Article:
Real India needs real answers
Pali is a textile town deep in water-scarce Rajasthan. It is well known for the cloth it produces. But it is even better known for the filth it also produces, best seen in the colours in its mostly dry river, the Bandi. Pali's pollution, and the protest of residents and neighbouring farmers, is part of the environmental movements of this country. The protests resulted in the setting up of a common effluent treatment plant, one of the first in India. This town has reinvented the polluter pays principle. It charges a 'pollution cess' on every bale of cloth to pay for its water treatment costs. It should have been the story of successful pollution management. It should have taught us how small textile dying units, located in water-scarce areas, can mitigate environmental stress. Pali should have been textbook material.
But this is not the case. Farmers continue to cry for clean water, demanding their right to cultivate. So what is the problem?
Visiting the town I learnt that Pali is still textbook material. It is a case study of how pollution by small factories, owned by the relatively less rich, using technologies that aren't state-of-the-art, can destroy the homes and livelihoods of the even lesser rich. How the poor can become the enemies of the poorer. Pali, ultimately, is about the poverty of India where answers to pollution will have to be reinvented.
Small-scale units are vastly superior to their powerful competitors in the large-scale and organised sector because they provide jobs. But they are relatively poor: in technology, in money to invest in efficiency and pollution control. They all operate in the unorganised sector. Some operate illegally.
The problem is these units vastly pollute. Pali is in a region that, even in the best of times, is starved of water. Its only river is a seasonal drain. But the little water it gets in the monsoon is critical since the aquifer gets recharged. Wells fill up. Farmers have some water to grow crops.
In this region, there is no scope for pollution. There is no water here that will wash away colour and chemical sins. Here, the chemical becomes the river. It becomes the irrigation water. It fills up the seasonal river with poison, which then seeps into underground aquifers and into the wells. This is the challenge of pollution by the relatively poorer, in the land of the poor.
What about pollution control? Hardware exists: Pali has three common effluent treatment plants that can treat 22.4 million litres of wastewater daily. The local administration told me they have asked industry to build more plants to treat waste. They also plan to relocate illegal units to an industrial estate. I was told of plans - without deadlines - to build, repair and renovate town drains. The industry association says, in turn, existing plants are efficient, meeting standards. But the industry needs to find better technologies to further reduce pollution. The association says little research exists on cost-effective ways to rid water of colour and chemicals. It says they are doing their best.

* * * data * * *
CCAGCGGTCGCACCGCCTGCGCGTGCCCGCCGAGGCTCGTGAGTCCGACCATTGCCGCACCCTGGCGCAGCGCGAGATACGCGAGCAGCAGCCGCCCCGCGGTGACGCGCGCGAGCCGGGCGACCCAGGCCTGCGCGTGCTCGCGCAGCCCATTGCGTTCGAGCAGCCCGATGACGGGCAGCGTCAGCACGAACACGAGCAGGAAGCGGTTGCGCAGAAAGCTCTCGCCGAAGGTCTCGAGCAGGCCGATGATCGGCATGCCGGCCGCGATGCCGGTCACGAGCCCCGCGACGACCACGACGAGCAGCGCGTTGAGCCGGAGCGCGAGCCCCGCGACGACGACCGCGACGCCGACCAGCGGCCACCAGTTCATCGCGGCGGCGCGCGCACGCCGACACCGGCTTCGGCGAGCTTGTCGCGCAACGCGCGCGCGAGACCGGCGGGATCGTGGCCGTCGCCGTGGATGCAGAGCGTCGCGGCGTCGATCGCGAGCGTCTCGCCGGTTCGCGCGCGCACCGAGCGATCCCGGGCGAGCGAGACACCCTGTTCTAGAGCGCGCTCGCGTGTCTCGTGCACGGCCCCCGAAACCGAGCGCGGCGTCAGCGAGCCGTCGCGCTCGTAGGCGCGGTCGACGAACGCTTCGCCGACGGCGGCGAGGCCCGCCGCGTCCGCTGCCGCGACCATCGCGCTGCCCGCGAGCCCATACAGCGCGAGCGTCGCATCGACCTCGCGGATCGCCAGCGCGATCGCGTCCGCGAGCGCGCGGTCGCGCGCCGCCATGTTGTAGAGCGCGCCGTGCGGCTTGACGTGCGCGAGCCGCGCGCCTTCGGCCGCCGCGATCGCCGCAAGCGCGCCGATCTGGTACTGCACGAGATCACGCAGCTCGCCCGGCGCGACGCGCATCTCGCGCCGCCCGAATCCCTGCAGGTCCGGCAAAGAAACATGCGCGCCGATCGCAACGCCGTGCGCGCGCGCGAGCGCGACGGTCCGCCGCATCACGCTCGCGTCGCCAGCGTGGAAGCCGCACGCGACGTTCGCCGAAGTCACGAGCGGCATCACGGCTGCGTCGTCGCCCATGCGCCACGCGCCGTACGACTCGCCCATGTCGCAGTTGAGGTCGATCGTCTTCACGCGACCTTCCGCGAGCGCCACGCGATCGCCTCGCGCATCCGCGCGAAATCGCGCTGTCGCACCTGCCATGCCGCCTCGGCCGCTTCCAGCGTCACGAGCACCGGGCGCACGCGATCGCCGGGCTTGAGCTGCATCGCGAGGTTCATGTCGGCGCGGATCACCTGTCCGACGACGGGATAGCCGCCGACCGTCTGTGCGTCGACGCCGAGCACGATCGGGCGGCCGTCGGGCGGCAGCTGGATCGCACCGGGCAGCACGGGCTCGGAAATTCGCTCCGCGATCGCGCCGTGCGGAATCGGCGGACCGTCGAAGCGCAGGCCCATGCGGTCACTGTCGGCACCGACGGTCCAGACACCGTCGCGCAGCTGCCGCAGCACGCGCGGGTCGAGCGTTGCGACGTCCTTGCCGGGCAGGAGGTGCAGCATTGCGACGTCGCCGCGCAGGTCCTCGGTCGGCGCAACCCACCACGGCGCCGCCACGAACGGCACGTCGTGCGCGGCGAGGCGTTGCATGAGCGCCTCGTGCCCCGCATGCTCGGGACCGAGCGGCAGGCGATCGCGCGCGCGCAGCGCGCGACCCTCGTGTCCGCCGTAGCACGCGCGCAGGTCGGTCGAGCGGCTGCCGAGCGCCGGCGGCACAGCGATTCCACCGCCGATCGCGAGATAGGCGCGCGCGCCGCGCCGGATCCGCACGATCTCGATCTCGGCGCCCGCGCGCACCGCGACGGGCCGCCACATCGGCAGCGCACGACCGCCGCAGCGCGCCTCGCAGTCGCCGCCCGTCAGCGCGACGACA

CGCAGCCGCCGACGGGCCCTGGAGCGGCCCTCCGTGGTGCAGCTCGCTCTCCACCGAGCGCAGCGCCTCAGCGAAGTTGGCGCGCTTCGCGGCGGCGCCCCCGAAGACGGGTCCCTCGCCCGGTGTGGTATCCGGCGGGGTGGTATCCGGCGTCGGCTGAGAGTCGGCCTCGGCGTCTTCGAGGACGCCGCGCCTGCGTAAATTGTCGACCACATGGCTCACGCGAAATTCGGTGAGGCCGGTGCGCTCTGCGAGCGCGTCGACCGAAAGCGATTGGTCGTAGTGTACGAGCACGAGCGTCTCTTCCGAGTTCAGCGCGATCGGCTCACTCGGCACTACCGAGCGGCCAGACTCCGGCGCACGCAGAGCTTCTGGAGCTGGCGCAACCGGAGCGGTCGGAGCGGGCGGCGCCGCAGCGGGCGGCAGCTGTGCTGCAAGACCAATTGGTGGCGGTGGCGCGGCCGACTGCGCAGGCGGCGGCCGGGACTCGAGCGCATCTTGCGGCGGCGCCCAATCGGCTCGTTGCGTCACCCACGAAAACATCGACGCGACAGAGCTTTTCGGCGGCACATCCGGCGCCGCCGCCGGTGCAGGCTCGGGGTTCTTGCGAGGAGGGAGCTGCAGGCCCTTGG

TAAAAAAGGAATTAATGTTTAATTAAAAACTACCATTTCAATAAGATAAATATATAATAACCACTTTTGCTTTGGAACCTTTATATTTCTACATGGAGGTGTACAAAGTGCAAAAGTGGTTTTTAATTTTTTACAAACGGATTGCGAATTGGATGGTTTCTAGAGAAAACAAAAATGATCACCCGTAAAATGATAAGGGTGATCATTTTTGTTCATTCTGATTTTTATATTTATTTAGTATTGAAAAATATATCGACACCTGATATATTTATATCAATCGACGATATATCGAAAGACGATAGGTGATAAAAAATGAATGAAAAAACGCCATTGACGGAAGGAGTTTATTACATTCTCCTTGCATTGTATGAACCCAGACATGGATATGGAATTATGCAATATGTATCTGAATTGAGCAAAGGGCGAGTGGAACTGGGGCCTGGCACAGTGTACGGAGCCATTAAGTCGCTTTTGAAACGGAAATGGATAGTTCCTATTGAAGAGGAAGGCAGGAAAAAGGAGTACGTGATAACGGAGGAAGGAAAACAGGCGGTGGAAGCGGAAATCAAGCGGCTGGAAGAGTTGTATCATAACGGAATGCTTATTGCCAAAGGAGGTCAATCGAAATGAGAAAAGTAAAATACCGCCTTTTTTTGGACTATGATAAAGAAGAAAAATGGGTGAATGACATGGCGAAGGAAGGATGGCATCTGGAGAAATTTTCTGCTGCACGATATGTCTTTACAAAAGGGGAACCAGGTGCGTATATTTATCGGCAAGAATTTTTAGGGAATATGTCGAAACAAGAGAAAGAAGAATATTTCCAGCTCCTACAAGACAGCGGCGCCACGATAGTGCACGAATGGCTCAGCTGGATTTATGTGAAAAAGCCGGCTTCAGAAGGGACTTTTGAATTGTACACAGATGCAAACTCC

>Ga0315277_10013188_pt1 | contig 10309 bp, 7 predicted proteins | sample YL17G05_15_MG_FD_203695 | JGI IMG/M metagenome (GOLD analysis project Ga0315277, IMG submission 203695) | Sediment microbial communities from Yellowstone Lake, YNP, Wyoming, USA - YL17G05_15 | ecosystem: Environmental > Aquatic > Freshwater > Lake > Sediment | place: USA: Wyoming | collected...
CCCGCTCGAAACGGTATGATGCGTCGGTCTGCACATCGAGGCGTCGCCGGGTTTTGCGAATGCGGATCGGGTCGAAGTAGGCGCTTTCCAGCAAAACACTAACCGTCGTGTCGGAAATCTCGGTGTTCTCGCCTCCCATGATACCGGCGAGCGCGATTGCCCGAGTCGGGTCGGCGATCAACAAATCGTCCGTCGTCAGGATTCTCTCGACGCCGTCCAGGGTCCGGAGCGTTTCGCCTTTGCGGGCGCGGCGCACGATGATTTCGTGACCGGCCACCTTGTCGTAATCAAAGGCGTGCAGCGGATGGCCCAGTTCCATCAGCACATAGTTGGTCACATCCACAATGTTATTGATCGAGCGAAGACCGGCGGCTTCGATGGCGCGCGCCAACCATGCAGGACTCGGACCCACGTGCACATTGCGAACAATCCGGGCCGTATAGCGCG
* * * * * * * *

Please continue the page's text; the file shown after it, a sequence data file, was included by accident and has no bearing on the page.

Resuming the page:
Farmers of the region do not believe this. They say their river is poison, and this has, in turn, destroyed their fields. They wanted me to see. We drove for an hour along the river, downstream of the town, for 50 kilometres. What I saw shook even the experienced drain-inspector in me. The river was only chemical. The water smelt toxic. Its banks were caked with sludge. A farmer whose field adjoined the river said he could not use his well anymore. To test, I took a little sample. My hands soon smelt of a chemical and began to itch. Clearly there was something in this water.
In a 2004 survey of pollution in Pali, the Central Groundwater Board found that pollution has seeped into the underground lifelines of the region; that chemicals have invaded wells. Remember, this is a region where farmers will kill for a little water. Consider, then, what happens when water cannot be used because it is contaminated. It breaks the economy of the region. It drives farmers to desperation. Pollution anywhere is terrible. But in Pali, pollution is deadly and shattering.
The pollution control game can never come true. Drains are never completed and even as illegal units are relocated or closed down, more come up in its place. All this while, the river shrinks. The factories use groundwater. The river gets lesser recharge. It only gets the chemicals the factories discharge. In other words, it cannot assimilate any more waste.
Pali needs a plan that can work fast. First, it must estimate the quantum of pollution. Even today, after years of investment and planning in pollution control, nobody really knows how much waste the town generates, and so, how much pollution it must treat. Second, Pali must map the drains that bring the waste to the river, so that it can be intercepted and taken to the effluent treatment plants. All the waste should be trapped - official or illegal. Currently, no one knows how much waste the main drain - the Gandhi Nagar drain; surely an ironic reference to the Father of the Nation - carries, and how to treat its effluents before it joins the river. Instead, all plans focus on refurbishing the drain upstream - until the drain is picture-perfect, pollution cannot be controlled.
The difficult part is to completely treat the effluents so that the dry river gets water and not waste. This is the real challenge. This is where new technology is desperately needed. This is where we need science, not rocket science but real science: to find answers for poor industries, in poor areas, to combat pollution cheaply. Pali is not just about rogue industry and wretched farmers. It is about the failure of modern society to find answers for the real India.
- Sunita Narain